Data were analyzed using SAS 9.3 statistical software (North Carolina, USA). Gene frequencies were compared between the different populations using the χ2 test (precise probability method), and the comparison of genotypes was performed by comparing multiple constituent ratios of the χ2 test. P<0.05 was considered to show difference, and P<0.01 was considered to show a significant difference.
Genetic testing of HPA-1–17 systems and statistical results of the Achang population
The genetic test results of the HPA-1–17 systems of the 139 cases from the Achang population are shown in Table 1. The PCR results of the HPA-1–17 system genotyping in the Achang population are shown by gel imaging (Figure 1). The results showed that aa homozygosity was the only genotype of the HPA-7, HPA-9–14, and HPA-16 antigen systems, while no corresponding alleles of HPA-b were found. The predominant genotype of the antigen systems in HPA-1, 2, 4, 5, 6, 8, 17 was aa, although HPA-3, 15 showed a greater degree of heterozygosity. For HPA-3, the genotype frequencies of aa, 3ab, and 3bb were 31.65%, 48.2%, and 20.15%, respectively. Meanwhile, for HPA-15, the genotype frequencies of aa, 15ab, and 15bb were 35.25%, 36.69%, and 28.06%, respectively. After analysis by χ2 test, the results of this genetic test in the Achang population conformed to the H-W genetic balance law.
Genetic testing of HPA-1–17 systems and statistical results of the Jingpo population
The genotypes of the HPA-4, 7, HPA9-12, HPA14, 16-17 antigen systems in the Jingpo population were all aa, and the corresponding allele HPA-b was not detected; The genotype of HPA-1, 2, 5, 6, 8 and 13 antigen systems were mostly aa, and HPA-3 and 15 showed a high degree of heterozygosity. The genotype frequencies of HPA-3aa, 3ab and 3bb were 37.16%, 49.32%, 13.52%, and the genotype frequencies of HPA-15aa, 15ab and 15bb were 28.38%, 55.41% and 16.21%, respectively. According to χ2 test, the genetic test results of the Jingpo population samples conformed to the H-W genetic balance law.
Distribution of HPA-1–17 system genes and genotype frequencies in the Han population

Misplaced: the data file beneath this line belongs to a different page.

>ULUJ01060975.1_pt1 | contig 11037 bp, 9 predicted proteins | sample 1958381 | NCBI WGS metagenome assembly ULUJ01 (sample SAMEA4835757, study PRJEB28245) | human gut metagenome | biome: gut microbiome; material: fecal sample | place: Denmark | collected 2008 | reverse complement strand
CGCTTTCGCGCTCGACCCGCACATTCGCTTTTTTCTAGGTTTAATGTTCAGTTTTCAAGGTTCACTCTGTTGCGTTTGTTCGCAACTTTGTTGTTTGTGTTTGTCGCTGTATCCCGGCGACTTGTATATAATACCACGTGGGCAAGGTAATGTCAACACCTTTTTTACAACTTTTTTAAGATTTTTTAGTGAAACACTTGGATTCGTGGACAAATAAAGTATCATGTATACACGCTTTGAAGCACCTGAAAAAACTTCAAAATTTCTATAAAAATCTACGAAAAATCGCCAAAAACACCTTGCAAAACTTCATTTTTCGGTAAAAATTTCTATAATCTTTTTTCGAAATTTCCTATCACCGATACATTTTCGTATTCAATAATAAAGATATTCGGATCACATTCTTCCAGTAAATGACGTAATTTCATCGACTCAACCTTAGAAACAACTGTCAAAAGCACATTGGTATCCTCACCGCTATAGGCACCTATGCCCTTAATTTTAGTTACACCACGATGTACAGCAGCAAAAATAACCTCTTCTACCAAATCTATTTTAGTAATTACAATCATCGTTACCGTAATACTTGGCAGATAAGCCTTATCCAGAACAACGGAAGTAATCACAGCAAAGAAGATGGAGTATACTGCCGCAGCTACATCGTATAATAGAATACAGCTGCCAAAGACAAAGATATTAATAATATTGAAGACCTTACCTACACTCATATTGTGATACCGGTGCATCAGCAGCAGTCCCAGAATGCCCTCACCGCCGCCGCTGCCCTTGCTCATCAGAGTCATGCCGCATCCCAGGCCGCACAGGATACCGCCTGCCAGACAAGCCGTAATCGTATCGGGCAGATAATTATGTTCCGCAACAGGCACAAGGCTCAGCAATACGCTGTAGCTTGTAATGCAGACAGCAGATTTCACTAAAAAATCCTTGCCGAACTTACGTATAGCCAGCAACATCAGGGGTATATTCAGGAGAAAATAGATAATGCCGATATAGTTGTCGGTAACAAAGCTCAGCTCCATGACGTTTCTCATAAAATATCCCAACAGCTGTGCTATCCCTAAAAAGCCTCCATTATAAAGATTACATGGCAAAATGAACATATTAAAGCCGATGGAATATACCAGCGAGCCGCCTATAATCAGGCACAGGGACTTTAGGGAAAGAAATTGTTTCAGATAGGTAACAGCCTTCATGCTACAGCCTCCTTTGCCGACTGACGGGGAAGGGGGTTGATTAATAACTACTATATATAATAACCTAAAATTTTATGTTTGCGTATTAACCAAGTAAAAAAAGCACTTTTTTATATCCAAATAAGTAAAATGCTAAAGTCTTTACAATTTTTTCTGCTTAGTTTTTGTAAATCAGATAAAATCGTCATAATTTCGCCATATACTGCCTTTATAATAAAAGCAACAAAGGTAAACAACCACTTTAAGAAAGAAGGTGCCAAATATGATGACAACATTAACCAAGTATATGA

In the HPA-7–14, HPA-16, and HPA-17 antigen systems, aa was the only genotype in the 150 Han population, and the corresponding allele HPA-b was not detected (Figure 3). In HPA-1, 2, 4, 5, and 6 antigen systems, aa was also the predominant genotype. The genotypes of HPA-3 and 15 had the same high degree of heterozygosity, and the genotype frequencies of aa, ab, and bb were 34%, 46.67% and 19 33%, respectively (Table 3).
Comparison of gene frequency between the Achang, Jingpo and Han populations
The genotype was aa in the HPA-7, HPA9-12, HPA-14, 16 systems of the three populations, and the corresponding allele HPA-b was not detected. High polymorphism was found in HPA-3 and HPA-15 of these three ethnic groups. The HPA-1a system in the Achang group was significantly different from that of the Han population, and the HPA-2a system is significantly different between the Achang and Jingpo populations (P<0.05, Table 4).
Platelet alloimmunity caused by HPA has been shown by many recent clinical studies to be related to NATP, ineffective PRT, PTP, transplant-related thrombocytopenia, arterial thrombotic diseases, and other diseases. Therefore, the diagnosis, prevention, and treatment of these diseases need to be based on the genotyping of platelet alloantigens.
Yunnan has the largest ethic minority population of any province, which makes the possibility of blood transfusion between different ethnic minorities exceedingly high. It is therefore necessary to conduct research on HPA gene polymorphisms in ethnic minorities. With the decrease in the ethnic minority population, preserving the ethnogenetic and anthropological data of different ethnic minorities also bears great significance. At present, HPA studies have been conducted at home and abroad, many of which have focused on the Chinese Han population (3,4), while only few investigations into HPA have been performed for ethnic minority groups (5,6), and no reports exist on platelet alloantigens among ethnic minorities in Yunnan province (7).